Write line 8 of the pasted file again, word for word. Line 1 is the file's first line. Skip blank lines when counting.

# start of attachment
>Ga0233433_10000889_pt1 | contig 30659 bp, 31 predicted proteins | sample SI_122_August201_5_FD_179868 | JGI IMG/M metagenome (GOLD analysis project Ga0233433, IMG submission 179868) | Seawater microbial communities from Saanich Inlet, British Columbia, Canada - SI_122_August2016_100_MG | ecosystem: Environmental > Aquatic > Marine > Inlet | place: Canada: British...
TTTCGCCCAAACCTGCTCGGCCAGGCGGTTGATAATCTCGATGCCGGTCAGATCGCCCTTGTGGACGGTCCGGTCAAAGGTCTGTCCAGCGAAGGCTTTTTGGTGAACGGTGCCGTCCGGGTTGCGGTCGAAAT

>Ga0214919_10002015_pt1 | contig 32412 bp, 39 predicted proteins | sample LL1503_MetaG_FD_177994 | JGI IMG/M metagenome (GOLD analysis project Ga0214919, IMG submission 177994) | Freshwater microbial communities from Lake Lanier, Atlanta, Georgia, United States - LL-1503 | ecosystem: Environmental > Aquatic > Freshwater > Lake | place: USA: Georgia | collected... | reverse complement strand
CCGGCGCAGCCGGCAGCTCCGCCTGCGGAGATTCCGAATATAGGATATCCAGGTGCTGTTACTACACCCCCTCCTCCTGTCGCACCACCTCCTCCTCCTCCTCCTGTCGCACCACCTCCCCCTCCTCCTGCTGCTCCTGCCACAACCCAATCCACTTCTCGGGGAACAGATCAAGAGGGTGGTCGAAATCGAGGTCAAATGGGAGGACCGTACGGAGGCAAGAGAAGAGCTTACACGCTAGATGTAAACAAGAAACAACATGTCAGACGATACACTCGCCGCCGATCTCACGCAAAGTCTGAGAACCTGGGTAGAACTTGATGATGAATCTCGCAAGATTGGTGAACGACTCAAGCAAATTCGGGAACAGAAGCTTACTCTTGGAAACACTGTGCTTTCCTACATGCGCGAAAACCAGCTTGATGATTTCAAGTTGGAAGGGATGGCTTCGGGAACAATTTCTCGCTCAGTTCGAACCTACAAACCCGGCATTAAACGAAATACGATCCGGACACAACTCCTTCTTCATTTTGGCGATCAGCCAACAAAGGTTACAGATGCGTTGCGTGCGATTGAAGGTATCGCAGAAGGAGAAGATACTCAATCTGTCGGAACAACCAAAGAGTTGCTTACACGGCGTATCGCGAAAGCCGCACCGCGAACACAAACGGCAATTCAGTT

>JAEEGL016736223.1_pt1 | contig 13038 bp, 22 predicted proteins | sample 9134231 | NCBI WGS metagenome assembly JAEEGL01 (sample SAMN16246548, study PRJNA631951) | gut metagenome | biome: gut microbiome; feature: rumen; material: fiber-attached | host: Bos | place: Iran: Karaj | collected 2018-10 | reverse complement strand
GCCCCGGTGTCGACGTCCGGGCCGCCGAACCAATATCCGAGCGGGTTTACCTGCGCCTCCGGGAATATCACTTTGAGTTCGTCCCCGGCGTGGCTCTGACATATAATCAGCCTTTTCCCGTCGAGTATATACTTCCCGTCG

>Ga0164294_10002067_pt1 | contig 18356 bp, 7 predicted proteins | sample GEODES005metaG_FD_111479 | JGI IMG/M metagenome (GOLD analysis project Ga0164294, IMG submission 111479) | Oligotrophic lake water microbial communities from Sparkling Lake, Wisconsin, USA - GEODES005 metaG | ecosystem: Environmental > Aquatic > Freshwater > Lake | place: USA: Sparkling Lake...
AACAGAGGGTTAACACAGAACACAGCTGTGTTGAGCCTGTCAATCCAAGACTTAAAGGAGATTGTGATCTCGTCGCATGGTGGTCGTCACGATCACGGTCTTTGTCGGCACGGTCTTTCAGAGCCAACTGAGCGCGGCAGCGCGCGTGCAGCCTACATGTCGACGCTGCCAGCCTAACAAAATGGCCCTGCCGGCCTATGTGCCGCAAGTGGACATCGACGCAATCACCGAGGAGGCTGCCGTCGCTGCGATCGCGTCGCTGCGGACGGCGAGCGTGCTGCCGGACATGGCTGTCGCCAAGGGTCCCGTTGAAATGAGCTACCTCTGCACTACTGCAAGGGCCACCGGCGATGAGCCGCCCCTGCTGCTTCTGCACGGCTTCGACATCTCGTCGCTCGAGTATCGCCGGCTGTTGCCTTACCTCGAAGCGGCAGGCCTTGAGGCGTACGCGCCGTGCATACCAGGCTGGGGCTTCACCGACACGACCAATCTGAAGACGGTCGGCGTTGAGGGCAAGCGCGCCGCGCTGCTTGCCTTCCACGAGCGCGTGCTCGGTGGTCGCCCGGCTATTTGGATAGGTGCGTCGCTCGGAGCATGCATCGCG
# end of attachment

AACAGAGGGTTAACACAGAACACAGCTGTGTTGAGCCTGTCAATCCAAGACTTAAAGGAGATTGTGATCTCGTCGCATGGTGGTCGTCACGATCACGGTCTTTGTCGGCACGGTCTTTCAGAGCCAACTGAGCGCGGCAGCGCGCGTGCAGCCTACATGTCGACGCTGCCAGCCTAACAAAATGGCCCTGCCGGCCTATGTGCCGCAAGTGGACATCGACGCAATCACCGAGGAGGCTGCCGTCGCTGCGATCGCGTCGCTGCGGACGGCGAGCGTGCTGCCGGACATGGCTGTCGCCAAGGGTCCCGTTGAAATGAGCTACCTCTGCACTACTGCAAGGGCCACCGGCGATGAGCCGCCCCTGCTGCTTCTGCACGGCTTCGACATCTCGTCGCTCGAGTATCGCCGGCTGTTGCCTTACCTCGAAGCGGCAGGCCTTGAGGCGTACGCGCCGTGCATACCAGGCTGGGGCTTCACCGACACGACCAATCTGAAGACGGTCGGCGTTGAGGGCAAGCGCGCCGCGCTGCTTGCCTTCCACGAGCGCGTGCTCGGTGGTCGCCCGGCTATTTGGATAGGTGCGTCGCTCGGAGCATGCATCGCG